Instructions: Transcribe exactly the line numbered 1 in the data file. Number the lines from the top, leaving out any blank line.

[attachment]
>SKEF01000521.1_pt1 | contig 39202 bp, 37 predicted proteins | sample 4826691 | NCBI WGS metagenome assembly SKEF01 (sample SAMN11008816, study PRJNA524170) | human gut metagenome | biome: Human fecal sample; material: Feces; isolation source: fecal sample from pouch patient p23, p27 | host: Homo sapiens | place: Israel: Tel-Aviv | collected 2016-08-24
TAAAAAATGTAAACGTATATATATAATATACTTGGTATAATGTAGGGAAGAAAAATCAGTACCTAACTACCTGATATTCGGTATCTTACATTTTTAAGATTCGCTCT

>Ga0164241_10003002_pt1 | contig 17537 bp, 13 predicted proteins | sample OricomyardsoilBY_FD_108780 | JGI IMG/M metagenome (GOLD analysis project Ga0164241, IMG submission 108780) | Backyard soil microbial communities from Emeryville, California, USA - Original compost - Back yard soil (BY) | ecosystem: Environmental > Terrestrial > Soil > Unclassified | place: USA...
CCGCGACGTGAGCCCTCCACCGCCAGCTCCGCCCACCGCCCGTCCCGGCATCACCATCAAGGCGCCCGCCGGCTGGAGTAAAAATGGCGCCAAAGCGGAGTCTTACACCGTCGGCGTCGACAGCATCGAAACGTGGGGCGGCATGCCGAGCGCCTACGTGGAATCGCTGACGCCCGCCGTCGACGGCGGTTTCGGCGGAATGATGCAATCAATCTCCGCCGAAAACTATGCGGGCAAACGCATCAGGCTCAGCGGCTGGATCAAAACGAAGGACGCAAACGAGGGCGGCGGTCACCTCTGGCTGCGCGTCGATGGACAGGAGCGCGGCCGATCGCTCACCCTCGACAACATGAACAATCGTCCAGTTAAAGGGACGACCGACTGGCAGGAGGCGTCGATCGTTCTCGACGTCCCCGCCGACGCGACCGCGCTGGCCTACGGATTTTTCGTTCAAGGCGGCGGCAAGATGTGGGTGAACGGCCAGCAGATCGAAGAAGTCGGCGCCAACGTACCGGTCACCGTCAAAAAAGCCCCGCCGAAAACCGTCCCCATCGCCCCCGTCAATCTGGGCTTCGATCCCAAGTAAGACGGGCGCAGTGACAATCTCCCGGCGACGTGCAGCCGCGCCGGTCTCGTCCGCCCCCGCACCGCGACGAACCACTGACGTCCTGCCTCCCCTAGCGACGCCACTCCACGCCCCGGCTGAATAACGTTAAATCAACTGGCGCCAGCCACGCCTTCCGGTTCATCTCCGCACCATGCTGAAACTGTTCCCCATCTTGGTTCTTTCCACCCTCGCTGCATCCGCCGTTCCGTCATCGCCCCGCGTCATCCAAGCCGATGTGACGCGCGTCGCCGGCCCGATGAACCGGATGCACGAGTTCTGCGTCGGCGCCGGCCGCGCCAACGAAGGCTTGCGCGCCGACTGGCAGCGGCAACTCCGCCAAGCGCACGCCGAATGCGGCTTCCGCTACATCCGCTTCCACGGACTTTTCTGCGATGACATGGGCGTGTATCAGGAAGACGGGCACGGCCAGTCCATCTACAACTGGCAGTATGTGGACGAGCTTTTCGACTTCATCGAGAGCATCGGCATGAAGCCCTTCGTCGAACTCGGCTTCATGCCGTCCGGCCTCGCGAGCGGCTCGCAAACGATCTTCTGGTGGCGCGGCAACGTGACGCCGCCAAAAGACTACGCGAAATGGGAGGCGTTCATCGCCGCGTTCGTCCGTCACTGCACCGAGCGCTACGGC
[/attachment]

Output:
>SKEF01000521.1_pt1 | contig 39202 bp, 37 predicted proteins | sample 4826691 | NCBI WGS metagenome assembly SKEF01 (sample SAMN11008816, study PRJNA524170) | human gut metagenome | biome: Human fecal sample; material: Feces; isolation source: fecal sample from pouch patient p23, p27 | host: Homo sapiens | place: Israel: Tel-Aviv | collected 2016-08-24